Booklet aims to help people remember loved ones

Categories: Care and People & Places.
Claire Henry and Rev Dr Andrew Goodhead

A publication for end of life care providers is aiming to help people remember a loved one who has died and find meaning in their bereavement.

‘Helping people to remember’ is a ‘how to’ booklet, encouraging hospices, care homes and health service providers to think about creative ways to support bereaved people to remember those who have died.

The booklet is the result of research by the Rev Dr Andrew Goodhead, Spiritual Care Lead at St Christopher’s Hospice in south London. Andrew’s study was part of a larger research project at the University of Hull: Remember Me, The Changing Face of Memorialisation.

The study explored how societies have remembered those who have died; in the past and contemporaneously. The project aimed to inform current thinking around how organisations, families and individuals can engage in different ways to remember relatives and friends who have died.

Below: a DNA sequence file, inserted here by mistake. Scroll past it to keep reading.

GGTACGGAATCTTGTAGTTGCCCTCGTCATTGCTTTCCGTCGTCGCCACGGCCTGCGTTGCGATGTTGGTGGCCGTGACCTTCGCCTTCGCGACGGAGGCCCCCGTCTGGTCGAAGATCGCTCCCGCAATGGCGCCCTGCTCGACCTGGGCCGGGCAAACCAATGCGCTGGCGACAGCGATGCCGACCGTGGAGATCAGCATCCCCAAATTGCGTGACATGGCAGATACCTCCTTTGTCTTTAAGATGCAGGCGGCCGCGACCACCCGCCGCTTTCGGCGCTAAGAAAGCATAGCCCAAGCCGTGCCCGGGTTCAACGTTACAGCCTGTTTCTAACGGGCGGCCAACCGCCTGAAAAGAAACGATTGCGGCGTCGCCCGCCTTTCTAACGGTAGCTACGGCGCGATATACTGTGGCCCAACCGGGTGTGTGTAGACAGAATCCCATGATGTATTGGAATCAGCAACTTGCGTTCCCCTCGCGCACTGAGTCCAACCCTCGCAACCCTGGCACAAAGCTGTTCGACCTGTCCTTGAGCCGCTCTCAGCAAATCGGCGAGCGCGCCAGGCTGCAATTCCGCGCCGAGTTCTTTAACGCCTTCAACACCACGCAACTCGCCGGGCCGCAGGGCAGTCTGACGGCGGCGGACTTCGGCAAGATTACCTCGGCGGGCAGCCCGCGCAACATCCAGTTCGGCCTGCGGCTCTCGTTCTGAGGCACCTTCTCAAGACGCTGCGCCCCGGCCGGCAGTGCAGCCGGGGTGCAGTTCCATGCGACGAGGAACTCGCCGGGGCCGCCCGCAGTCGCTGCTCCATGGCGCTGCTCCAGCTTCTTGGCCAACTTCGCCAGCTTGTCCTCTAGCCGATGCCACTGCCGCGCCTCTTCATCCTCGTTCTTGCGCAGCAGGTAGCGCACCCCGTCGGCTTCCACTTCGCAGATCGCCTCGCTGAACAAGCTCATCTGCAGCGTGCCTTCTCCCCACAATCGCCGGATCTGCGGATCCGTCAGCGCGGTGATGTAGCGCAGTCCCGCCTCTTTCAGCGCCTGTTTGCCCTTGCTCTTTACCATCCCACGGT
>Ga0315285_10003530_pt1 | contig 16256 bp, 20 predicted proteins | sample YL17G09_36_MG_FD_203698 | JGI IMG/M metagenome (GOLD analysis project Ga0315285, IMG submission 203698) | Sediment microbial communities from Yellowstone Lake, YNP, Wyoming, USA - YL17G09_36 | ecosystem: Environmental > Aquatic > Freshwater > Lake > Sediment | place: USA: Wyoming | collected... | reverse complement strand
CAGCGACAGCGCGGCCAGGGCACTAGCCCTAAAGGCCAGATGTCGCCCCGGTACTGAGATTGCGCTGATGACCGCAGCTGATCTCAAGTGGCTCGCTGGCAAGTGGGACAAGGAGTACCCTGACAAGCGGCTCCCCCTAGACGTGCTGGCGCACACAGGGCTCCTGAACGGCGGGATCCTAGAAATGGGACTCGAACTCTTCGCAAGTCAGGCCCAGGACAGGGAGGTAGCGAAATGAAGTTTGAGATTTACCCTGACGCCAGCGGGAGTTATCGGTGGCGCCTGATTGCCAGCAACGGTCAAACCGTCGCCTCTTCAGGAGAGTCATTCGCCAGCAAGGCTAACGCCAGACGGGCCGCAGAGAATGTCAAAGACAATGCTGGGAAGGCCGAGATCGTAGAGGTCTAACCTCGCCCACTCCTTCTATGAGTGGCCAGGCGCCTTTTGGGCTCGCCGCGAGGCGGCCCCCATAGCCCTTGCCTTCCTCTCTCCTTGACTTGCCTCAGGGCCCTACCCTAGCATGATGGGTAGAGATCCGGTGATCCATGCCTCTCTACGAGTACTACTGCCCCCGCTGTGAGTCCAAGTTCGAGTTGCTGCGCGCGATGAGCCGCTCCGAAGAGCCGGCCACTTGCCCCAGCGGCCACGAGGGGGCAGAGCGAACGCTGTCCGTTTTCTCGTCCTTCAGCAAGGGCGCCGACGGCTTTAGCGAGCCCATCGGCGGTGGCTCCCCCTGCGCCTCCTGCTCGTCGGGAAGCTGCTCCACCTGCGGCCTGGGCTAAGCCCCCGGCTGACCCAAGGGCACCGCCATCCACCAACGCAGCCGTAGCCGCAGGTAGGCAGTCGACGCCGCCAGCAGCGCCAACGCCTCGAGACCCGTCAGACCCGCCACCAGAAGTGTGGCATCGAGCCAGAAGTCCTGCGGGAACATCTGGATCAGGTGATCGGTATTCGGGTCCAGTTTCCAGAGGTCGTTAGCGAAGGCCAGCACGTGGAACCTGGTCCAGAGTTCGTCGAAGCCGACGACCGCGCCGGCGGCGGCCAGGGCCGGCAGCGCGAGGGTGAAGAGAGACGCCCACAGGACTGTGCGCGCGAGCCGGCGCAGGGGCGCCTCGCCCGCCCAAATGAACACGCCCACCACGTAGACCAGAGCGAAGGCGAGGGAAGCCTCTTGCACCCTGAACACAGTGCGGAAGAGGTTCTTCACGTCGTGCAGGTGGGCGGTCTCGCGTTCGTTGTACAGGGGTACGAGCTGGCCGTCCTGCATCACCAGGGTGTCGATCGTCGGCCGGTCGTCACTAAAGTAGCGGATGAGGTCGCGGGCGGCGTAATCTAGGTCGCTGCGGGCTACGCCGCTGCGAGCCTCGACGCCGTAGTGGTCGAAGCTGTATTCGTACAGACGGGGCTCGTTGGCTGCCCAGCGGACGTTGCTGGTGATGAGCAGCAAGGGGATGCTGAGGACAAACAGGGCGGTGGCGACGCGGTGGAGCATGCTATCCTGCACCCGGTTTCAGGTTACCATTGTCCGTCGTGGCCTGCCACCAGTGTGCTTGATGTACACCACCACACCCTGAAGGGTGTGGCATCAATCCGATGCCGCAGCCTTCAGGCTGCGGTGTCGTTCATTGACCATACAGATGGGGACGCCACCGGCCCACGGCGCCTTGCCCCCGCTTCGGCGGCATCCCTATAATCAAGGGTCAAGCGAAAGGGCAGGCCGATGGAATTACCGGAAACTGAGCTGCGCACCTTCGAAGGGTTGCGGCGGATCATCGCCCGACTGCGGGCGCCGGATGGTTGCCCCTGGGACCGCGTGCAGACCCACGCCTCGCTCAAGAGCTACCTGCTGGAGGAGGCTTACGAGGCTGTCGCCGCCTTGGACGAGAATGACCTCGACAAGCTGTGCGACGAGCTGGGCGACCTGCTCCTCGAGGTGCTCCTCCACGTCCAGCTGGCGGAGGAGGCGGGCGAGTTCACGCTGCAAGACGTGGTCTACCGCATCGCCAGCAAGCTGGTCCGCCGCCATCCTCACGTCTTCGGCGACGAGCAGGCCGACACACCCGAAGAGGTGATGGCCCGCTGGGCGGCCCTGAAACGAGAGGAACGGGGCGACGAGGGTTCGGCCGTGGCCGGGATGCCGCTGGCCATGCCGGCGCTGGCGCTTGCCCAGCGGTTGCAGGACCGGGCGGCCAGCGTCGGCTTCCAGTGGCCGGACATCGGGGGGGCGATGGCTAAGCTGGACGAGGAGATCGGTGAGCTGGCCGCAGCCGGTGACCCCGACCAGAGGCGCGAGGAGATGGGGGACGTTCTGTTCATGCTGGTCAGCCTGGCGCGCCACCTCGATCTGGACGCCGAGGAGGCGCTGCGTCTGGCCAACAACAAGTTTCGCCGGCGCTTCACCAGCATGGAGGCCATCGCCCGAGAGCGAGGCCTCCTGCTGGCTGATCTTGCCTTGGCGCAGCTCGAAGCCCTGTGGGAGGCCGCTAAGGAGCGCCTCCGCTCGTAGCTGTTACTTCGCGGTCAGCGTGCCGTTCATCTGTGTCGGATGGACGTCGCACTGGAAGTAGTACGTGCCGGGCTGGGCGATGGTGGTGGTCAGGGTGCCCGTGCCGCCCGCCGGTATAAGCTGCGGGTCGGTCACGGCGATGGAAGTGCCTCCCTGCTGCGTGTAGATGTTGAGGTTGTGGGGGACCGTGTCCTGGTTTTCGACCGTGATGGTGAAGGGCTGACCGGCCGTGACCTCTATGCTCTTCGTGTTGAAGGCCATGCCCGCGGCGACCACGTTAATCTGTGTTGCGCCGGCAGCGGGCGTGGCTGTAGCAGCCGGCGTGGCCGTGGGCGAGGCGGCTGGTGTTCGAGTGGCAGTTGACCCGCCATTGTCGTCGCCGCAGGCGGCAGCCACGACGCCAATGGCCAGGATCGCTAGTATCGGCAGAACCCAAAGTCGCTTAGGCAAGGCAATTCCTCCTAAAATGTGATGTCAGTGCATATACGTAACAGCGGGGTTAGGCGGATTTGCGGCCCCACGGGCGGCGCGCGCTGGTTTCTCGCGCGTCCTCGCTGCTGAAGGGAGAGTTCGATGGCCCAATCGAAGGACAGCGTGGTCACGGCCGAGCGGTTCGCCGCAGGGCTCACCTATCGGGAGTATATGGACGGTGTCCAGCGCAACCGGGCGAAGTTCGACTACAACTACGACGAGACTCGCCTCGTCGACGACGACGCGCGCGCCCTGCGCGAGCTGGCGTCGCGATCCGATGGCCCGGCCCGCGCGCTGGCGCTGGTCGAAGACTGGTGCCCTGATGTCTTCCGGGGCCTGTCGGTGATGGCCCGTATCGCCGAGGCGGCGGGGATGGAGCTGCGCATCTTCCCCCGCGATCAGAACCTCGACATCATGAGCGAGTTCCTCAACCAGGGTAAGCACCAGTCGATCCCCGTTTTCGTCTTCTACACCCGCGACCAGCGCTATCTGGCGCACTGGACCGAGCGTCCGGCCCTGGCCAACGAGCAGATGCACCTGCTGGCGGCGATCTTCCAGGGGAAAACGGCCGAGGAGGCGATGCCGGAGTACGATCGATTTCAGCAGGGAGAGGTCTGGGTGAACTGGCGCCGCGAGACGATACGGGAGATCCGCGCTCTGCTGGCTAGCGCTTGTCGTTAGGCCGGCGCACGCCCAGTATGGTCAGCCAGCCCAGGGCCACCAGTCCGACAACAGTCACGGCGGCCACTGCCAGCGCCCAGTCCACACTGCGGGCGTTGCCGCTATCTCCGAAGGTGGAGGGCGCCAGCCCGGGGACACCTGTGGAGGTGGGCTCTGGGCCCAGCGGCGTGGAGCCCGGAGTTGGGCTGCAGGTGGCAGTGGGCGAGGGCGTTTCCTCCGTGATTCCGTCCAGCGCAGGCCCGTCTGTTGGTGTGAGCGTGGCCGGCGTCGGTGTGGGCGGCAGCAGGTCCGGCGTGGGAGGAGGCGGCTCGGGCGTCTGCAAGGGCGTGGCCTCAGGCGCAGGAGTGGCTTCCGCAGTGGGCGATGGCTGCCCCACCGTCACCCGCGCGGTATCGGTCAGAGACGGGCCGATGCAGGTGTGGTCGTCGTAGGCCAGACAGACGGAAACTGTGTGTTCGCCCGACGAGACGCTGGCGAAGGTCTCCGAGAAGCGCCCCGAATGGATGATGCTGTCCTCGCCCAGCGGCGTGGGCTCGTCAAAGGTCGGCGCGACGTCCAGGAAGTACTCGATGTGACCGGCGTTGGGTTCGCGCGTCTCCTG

The booklet contains ideas for the organisations to remember those who have died under their care, through holding memorial services and creating memory books.

It covers details such as suggestions for the location, readings and music of a memorial service, and the best format for a memory book.

Andrew Goodhead said:

“This booklet is a resource for organisations to think creatively about what they can do to support bereaved people. Bereavement does not go away. Allowing men and women to express their feelings and thoughts in bereavement is a valuable way to recognise its impact and provide spaces to write or gather and remember.”

Claire Henry, Director of Improvement and Transformation at Hospice UK was a member of the Project Advisory Group for Remember Me. This publication is a partnership between Hospice UK, St Christopher’s Hospice and the University of Hull.

To download the booklet visit Hospice UK: What we offer – Publications